Observing Black History Month

  • Published
  • By 2nd Lt. Whitney Alston and Staff Sgt. Stanley Nelson
  • Black History Month Observance Committee
Black History Month provides the opportunity for all to reflect on the roles that African-Americans have played in the shaping of U.S. history.

One notable African-Americans who helped shape this was Dr. Carter G. Woodson, an African-American historian, author, journalist who was called the 'father of black history.'

"We should not emphasize African-American history but the African-Americans in history. We should not have a history of selected races or nations instead we should have a history of the world void of national bias, race, hate, and religious prejudice." This statement was paraphrased by the late Dr. Woodson.

Dr. Woodson was the son of former slaves and spent his childhood working in coalmines and quarries. He received his childhood education through self-instruction, during the four month term that was customary for black schools at the time.

Woodson mastered the fundamentals of common school subjects by age 17. When he turned 19, he entered high school where he received his diploma in less than two years.

He progressed to earn a bachelor's of literature from Berea College, Ky. Later on, he received his master's degree in history from the University of Chicago.

He became a member of the first black fraternity while becoming the second African-American to earn a doctorate. After earning his doctoral degree, he later joined the faculty at Howard University as a professor and served as dean of the College of Arts and Sciences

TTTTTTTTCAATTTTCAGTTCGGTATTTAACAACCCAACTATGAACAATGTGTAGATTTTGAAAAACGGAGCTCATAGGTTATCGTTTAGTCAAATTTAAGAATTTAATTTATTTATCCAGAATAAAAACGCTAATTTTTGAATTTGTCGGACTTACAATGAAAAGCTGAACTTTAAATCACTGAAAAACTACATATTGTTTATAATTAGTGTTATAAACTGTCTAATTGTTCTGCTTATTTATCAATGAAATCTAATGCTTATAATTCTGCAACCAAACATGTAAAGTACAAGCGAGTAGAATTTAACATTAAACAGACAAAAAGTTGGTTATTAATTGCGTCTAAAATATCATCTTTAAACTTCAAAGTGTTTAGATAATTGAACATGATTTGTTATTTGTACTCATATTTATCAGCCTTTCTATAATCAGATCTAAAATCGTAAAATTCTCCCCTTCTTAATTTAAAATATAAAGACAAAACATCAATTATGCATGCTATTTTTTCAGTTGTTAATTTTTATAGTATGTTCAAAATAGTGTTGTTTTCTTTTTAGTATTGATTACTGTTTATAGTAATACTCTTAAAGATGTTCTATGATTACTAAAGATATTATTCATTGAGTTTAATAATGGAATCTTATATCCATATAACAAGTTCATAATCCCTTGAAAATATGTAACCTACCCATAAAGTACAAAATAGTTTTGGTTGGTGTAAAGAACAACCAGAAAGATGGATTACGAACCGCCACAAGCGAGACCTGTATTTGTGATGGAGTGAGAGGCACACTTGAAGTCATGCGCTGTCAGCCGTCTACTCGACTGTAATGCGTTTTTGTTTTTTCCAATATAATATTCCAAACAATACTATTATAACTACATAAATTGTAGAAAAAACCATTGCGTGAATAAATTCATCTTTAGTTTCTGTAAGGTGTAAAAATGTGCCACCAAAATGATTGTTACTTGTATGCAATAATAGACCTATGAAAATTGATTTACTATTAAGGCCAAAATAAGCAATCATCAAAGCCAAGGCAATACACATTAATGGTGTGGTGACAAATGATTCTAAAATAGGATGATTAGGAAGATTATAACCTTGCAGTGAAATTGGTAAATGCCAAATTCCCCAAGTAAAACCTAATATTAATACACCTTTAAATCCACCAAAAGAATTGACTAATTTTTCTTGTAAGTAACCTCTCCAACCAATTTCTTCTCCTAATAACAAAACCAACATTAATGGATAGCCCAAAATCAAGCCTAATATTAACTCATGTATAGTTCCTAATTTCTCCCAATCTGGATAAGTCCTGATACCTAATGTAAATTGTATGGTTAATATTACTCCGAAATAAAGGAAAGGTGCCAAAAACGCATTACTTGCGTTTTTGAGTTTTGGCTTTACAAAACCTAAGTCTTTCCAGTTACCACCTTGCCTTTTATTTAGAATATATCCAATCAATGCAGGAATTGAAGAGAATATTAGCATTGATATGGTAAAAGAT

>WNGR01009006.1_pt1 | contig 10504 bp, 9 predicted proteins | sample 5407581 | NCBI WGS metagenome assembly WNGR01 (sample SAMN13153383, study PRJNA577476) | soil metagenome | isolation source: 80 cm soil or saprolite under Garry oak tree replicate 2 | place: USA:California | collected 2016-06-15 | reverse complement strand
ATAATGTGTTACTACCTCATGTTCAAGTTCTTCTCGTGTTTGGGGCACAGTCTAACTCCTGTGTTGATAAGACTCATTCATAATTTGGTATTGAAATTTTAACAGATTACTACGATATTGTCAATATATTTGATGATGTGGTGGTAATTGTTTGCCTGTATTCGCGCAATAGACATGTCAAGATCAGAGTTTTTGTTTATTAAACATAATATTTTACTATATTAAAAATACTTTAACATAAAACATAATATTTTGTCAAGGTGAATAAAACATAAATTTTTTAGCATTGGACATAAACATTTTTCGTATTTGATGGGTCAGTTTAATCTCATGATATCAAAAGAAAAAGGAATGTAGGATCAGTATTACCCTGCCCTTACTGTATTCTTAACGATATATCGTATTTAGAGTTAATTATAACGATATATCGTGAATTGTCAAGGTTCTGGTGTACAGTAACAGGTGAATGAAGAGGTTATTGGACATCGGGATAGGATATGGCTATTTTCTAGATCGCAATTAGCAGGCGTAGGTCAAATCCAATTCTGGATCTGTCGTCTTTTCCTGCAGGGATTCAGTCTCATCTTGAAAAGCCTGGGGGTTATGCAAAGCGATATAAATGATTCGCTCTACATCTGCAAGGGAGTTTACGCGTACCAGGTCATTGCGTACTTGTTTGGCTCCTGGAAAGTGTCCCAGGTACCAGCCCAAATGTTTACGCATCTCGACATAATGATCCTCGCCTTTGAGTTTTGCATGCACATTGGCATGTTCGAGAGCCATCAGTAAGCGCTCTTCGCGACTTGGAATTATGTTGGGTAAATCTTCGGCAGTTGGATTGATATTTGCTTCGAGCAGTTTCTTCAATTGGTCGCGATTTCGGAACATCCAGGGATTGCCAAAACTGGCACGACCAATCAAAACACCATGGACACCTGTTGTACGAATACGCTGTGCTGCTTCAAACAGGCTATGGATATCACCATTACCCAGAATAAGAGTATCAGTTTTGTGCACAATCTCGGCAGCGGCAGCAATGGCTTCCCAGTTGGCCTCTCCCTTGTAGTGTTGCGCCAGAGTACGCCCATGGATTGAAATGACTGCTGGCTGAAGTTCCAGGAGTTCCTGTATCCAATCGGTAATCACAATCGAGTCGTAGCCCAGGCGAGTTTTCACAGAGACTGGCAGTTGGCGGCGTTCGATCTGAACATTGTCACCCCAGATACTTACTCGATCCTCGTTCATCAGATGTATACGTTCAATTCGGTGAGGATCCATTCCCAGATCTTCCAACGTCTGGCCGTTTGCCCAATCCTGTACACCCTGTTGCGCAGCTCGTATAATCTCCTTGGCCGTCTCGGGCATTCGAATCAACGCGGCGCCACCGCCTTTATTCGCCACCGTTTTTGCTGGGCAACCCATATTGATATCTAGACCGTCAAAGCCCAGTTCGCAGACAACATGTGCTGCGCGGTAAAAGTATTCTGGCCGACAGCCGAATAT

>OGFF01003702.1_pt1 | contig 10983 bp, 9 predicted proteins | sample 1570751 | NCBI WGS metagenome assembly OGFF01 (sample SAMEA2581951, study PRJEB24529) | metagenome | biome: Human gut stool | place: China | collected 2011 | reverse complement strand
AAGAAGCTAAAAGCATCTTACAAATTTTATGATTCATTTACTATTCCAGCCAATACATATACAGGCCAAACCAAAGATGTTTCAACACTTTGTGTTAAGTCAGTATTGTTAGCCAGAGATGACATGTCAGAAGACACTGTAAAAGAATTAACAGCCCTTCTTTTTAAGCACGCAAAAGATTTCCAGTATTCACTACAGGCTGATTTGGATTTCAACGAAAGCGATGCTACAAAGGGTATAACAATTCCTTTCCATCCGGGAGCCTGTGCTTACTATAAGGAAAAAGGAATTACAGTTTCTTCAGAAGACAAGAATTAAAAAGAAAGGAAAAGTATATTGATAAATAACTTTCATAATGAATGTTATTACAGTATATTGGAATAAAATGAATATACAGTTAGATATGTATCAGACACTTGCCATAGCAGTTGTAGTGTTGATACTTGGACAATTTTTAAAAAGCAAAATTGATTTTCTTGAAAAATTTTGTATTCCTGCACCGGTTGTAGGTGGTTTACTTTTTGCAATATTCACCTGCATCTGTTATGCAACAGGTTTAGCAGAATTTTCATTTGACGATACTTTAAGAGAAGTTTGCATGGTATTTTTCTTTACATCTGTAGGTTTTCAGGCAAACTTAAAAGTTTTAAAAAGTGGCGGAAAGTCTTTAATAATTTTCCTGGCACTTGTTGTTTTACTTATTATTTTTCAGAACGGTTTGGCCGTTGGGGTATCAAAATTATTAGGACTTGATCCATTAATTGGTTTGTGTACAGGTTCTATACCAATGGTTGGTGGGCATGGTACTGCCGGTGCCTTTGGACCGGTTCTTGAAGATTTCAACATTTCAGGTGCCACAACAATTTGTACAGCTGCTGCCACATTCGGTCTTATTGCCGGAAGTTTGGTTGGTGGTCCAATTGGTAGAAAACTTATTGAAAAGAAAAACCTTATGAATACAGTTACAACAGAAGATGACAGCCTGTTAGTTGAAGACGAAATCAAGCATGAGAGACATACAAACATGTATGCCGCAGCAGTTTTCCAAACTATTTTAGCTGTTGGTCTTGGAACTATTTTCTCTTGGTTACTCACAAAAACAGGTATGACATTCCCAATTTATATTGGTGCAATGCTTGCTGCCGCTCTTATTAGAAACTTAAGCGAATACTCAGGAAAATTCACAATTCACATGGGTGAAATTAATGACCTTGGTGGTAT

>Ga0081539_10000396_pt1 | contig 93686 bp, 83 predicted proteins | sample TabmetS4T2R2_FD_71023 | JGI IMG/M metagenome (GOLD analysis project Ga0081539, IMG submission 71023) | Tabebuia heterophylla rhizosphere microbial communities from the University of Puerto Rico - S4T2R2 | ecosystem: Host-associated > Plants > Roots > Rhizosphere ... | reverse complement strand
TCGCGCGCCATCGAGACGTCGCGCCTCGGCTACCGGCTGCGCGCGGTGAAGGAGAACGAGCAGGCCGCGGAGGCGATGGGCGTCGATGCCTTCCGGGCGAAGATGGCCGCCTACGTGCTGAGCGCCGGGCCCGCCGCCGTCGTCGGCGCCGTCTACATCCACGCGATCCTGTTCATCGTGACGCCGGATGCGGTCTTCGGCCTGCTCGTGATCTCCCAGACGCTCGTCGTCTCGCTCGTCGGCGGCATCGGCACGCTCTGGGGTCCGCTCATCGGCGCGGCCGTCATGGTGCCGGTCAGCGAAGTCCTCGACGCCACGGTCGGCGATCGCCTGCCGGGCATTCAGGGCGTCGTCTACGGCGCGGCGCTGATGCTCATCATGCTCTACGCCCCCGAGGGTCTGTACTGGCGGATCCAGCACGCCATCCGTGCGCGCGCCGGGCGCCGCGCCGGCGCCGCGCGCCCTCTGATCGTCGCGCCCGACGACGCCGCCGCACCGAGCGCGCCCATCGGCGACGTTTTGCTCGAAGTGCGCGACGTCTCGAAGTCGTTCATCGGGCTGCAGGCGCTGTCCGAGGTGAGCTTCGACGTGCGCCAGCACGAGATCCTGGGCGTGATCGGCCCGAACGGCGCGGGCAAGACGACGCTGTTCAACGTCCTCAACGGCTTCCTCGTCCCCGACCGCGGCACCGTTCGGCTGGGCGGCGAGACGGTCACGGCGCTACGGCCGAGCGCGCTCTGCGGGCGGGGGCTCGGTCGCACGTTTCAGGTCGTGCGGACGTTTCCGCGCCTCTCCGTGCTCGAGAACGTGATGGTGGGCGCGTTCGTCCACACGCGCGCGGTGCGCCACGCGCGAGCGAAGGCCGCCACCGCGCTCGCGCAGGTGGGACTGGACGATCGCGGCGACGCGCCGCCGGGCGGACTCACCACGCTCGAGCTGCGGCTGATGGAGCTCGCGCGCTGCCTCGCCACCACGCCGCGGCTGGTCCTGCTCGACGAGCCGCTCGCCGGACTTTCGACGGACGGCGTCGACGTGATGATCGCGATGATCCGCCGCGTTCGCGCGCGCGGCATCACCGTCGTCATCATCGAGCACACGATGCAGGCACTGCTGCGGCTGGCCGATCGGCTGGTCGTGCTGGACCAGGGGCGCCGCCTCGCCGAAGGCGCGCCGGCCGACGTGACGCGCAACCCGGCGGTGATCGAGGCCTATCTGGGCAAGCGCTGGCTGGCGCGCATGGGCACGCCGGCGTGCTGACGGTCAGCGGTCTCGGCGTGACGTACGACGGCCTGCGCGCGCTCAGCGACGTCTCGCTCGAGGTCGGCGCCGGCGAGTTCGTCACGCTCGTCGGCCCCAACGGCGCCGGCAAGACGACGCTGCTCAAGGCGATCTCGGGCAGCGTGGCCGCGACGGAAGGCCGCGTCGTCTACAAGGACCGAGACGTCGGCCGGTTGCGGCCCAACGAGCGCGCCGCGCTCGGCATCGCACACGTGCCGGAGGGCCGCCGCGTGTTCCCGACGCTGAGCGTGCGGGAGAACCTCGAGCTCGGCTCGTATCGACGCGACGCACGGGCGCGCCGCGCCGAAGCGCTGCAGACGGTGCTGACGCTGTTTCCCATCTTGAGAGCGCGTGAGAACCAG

Convinced that the role of his own people in American history and in the history of other cultures was either being ignored or misrepresented, Woodson realized the need for research into the neglected past of African Americans.

He then established the Association for the Study of African American Life and History (ASAALH) while also founding the group publication the Journal of Negro History.

In 1926, Woodson pioneered the celebration of "Negro History Week" for the second week in February to coincide with the signing of the Emancipation Proclamation on Feb. 12 by President Abraham Lincoln and the birthday of one of the foremost black abolitionists and civil rights leaders, Frederick Douglass on Feb. 14.

In 1976, the week-long observance was extended to the entire month of February in order to have enough time for celebratory programs and activities. It is celebrated annually in the U.S. and Canada in February and the United Kingdom in the month of October.

During Black History Month, African American history is taught to thousands of students at local elementary, high school and university levels respectively. African American history is an important part of American history and it is almost impossible to find an American History textbook that does not include passages about black history.